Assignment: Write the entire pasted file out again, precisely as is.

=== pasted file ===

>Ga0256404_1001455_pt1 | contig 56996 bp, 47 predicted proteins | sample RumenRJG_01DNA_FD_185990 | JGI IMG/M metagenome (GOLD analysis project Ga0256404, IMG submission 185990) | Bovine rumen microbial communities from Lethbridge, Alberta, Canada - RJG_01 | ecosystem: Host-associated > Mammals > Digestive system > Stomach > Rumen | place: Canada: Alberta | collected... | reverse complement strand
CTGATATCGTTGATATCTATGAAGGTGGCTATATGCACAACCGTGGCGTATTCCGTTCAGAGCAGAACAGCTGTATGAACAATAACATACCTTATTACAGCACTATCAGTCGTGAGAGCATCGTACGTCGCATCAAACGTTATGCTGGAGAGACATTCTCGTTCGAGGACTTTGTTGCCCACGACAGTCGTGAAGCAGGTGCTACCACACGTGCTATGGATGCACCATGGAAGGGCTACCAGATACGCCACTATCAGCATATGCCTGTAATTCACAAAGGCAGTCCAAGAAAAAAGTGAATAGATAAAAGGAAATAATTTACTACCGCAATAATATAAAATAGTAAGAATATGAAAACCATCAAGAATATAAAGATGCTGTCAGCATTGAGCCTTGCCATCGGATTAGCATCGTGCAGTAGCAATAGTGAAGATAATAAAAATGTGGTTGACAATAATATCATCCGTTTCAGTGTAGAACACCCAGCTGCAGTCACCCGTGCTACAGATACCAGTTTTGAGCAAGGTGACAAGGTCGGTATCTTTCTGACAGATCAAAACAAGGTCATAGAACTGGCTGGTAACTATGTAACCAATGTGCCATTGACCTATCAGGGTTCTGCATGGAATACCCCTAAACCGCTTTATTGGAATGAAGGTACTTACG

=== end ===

>Ga0256404_1001455_pt1 | contig 56996 bp, 47 predicted proteins | sample RumenRJG_01DNA_FD_185990 | JGI IMG/M metagenome (GOLD analysis project Ga0256404, IMG submission 185990) | Bovine rumen microbial communities from Lethbridge, Alberta, Canada - RJG_01 | ecosystem: Host-associated > Mammals > Digestive system > Stomach > Rumen | place: Canada: Alberta | collected... | reverse complement strand
CTGATATCGTTGATATCTATGAAGGTGGCTATATGCACAACCGTGGCGTATTCCGTTCAGAGCAGAACAGCTGTATGAACAATAACATACCTTATTACAGCACTATCAGTCGTGAGAGCATCGTACGTCGCATCAAACGTTATGCTGGAGAGACATTCTCGTTCGAGGACTTTGTTGCCCACGACAGTCGTGAAGCAGGTGCTACCACACGTGCTATGGATGCACCATGGAAGGGCTACCAGATACGCCACTATCAGCATATGCCTGTAATTCACAAAGGCAGTCCAAGAAAAAAGTGAATAGATAAAAGGAAATAATTTACTACCGCAATAATATAAAATAGTAAGAATATGAAAACCATCAAGAATATAAAGATGCTGTCAGCATTGAGCCTTGCCATCGGATTAGCATCGTGCAGTAGCAATAGTGAAGATAATAAAAATGTGGTTGACAATAATATCATCCGTTTCAGTGTAGAACACCCAGCTGCAGTCACCCGTGCTACAGATACCAGTTTTGAGCAAGGTGACAAGGTCGGTATCTTTCTGACAGATCAAAACAAGGTCATAGAACTGGCTGGTAACTATGTAACCAATGTGCCATTGACCTATCAGGGTTCTGCATGGAATACCCCTAAACCGCTTTATTGGAATGAAGGTACTTACG